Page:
Snacks exist in every food culture. In Japanese cuisine, snacks have a special place as they are so diverse in flavour and appearance. Though a snack is generally defined as a light food eaten between main meals, the culture of snacks is beyond that in Japan. One of the main features of a snack food is its satisfying quality. Snacks are often eaten for pleasure and celebration.

Most of the time, a snack doesn’t require a long time to prepare. Snacks are generally prepared quickly using available ingredients. Snacks are available in packaged forms and also home-cooked in traditional ways.

Below listed are some of the most popular Japanese snacks:


Perhaps the best known Japanese delicacy, mochi is a historically significant traditional snack food. Mochi is made using ‘mochigome’, which means sticky rice (glutinous rice). Mochi is also known as rice cake, in simpler terms, as the primary ingredient used in the preparation of mochi is glutinous rice. Mochi in Japan comes in a multitude of colours and flavours primarily according to seasons, for example, Japan’s famous cherry blossom festival is associated with the making of pink coloured ‘sakura mochi’.  Other popular flavours of mocha include green tea flavour, brown sugar, taro, red bean, peanut, sesame and so on. Green tea mochi is one of the most sought after ones.

A good mochi maintains its appearance and chewiness as constant characteristics. Although mochis are mostly spherical in shape, it can appear in many different shapes and sizes.

Green tea Mochi


Takoyaki, as its name suggests, is a tako (octopus meat) based Japanese snack which also contains wheat flour as the batter. Takoyaki is a hot snack, round-shaped and in some parts, they are also used as an appetizer before the meals.  Takoyaki is served along with Japanese mayonnaise and also a takoyaki sauce. Apart from minced or diced octopus meat, takoyaki balls also contain tempura batter, pickled ginger, green onion, seaweed as the ingredients. Takoyaki is prepared using a special kind of pan with half-spherical molds, which give these snacks the round figure.


Pocky Biscuit Sticks

Pocky is a  biscuit stick originally produced by the Japanese brand Glico in 1966. Over the years, Pocky released different versions of pocky sticks featuring different flavours that include, green tea, honey, banana coconut, and so on. Traditionally, the flavour appeared as a coating on the biscuit stick, eg. Chocolate flavoured pocky.  Nowadays, there are many different variants including filled biscuit sticks in many different flavours.  Even after the launch of so many pocky flavours, the original chocolate pocky flavour remains as the most demanding one.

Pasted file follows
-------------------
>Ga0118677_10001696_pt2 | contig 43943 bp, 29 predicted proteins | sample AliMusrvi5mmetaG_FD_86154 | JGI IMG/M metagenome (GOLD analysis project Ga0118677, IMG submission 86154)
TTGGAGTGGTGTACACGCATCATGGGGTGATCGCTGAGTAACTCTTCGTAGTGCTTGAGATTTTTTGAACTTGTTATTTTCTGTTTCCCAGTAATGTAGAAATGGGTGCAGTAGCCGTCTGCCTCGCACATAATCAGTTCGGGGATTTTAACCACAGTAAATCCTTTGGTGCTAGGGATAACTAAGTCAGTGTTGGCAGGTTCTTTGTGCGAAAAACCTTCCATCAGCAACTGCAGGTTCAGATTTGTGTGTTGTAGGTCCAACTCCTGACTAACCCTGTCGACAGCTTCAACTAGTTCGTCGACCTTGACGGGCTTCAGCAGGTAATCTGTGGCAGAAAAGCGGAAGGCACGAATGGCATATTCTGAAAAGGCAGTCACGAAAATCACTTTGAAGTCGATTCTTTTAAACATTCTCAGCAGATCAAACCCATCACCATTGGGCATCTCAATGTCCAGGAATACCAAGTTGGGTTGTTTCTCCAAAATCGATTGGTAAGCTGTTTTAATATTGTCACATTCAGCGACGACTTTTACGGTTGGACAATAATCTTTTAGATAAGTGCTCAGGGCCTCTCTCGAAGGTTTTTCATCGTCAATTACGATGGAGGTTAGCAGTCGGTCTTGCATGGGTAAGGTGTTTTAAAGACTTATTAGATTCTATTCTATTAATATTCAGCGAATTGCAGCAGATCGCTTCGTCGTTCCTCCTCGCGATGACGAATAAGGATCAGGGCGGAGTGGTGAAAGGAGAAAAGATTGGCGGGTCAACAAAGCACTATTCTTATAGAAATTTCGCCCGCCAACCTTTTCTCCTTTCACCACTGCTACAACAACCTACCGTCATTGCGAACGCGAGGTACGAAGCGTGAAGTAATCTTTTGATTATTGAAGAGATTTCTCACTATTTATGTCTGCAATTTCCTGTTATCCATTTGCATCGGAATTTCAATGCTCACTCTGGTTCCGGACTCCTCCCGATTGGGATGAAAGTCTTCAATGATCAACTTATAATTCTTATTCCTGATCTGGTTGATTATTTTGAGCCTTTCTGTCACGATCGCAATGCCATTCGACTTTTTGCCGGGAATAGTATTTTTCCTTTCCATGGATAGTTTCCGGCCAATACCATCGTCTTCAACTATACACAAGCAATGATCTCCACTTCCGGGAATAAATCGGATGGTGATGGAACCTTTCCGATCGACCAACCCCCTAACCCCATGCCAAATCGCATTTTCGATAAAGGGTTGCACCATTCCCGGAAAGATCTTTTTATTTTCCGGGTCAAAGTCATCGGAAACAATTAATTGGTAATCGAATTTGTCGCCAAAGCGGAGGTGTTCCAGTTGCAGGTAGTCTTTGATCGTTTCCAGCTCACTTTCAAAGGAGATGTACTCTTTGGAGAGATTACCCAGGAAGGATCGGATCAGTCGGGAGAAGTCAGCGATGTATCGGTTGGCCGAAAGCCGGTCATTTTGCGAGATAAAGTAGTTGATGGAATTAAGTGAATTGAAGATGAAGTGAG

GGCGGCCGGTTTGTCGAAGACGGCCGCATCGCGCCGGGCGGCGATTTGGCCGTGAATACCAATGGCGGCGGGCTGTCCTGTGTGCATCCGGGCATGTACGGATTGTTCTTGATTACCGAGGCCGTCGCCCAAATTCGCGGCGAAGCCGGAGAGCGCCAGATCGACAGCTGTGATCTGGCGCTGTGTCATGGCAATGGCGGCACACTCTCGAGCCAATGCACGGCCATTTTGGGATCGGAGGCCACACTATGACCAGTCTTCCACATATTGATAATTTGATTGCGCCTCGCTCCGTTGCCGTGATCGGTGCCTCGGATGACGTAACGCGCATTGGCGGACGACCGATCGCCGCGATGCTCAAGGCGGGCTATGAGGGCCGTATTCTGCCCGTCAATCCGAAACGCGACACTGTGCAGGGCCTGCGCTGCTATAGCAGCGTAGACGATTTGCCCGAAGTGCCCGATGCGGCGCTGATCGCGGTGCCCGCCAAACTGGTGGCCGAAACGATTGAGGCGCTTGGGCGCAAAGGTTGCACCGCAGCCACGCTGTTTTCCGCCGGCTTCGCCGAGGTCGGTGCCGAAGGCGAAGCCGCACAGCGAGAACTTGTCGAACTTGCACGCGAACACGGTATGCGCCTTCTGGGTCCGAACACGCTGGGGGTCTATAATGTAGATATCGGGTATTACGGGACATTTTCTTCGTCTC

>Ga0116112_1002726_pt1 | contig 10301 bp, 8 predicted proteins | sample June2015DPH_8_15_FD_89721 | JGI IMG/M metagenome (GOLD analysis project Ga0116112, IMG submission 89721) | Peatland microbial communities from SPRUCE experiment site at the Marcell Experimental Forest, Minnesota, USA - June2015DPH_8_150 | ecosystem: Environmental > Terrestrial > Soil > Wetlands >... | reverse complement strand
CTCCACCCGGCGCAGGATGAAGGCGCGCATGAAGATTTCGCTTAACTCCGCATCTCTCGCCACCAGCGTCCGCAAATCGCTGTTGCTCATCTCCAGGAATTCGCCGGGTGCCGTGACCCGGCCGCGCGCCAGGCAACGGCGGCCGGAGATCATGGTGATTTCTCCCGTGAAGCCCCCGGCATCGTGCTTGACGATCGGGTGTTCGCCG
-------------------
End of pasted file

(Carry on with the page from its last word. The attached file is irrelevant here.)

Calbee Grill-a-Corn Sticks

Another popular Japanese snacks company is Calbee. The brand offers corn flavoured snack sticks in a variety of flavours under their Calbee Grill-a-Corn brand series. Calbee grilled sticks are mainly available in barbecue, fried garlic, and hot n spicy flavours, and the hot n spicy flavour may be the most sought after one. Calbee Grill-a-Corn hot n spicy flavour adds paprika chilli flavour to their basic corn flavour for the hot n spicy flavour.


Meiji Hello Panda Biscuits

Meiji, another Japanese snack manufacturer is best known for their series of cookie biscuits that comes under the brand name Hello Panda. These delicious snacks are remarkable for their cute panda-themed hexagonal box packets. Hello Panda biscuits contain a small hollow shortbread biscuit with fillings. The curious packing and delicate flavour make Hello Panda biscuits extremely popular among children. Although available in different flavours, such as chocolate, strawberry, matcha green tea, milk, and chocolate, the milk flavoured Hello Panda biscuits are the most popular ones.

Meiji Hello Panda


Senbei is a type of Japanese rice cracker snack which traditionally comes charcoal-grilled. The primary ingredient of senbei is Japanese rice flour. Although a Japanese traditional snack food, senbei is enjoyed throughout Asia and the most popular brand in Asia is the Want Want brand series. Senbei rice crackers are best enjoyed with green tea as an accompaniment. In Japan, senbei rice crackers are traditionally classified under two categories, namely, sweet senbei and rice candy senbei. But in modern times, there are more types of senbei crackers available in plenty of flavours including, kimchi, nori, wasabi.


Morinaga Hi-Chew Chewy Candies

Hi-Chew is a brand of chewy candies produced by the Japanese company Morinaga. The company owner Taichiro Morinaga got fascinated by the chewing gums that he found in America. Hi-Chew is a result of his research when he sought to make an edible version of chewing gum that can be swallowed, as Japanese people culturally disapproved the idea of taking something out of one’s mouth.

Hi-chew chewy candies are soft and delicious and are shaped like sticks. They come in individually wrapped packing and are available in different flavours including strawberry, grape and peach. Morinaga Hi-Chew strawberry chewy candy is one step ahead in terms of popularity.

Morinaga Hi Chew


A pancake-like confection, Dorayaki is a Japanese style red-bean based Wagashi, which is the generic term for plant-based confections, served with tea in Japan. Dorayaki contains two sponge cakes stuck together with sweet bean paste sandwiched in between. The sponge cake used in Dorayaki snacks is usually a type of castella, which was brought to Japan by the Portuguese merchants. The bean paste is composed of adzuki red beans.  Nowadays, there are many different types of fillings for dorayaki, including chestnut and yuzu flavours.


This is not the end of the list for Japanese Snacks. Do checkout our website for more Japanese and Asian snacks.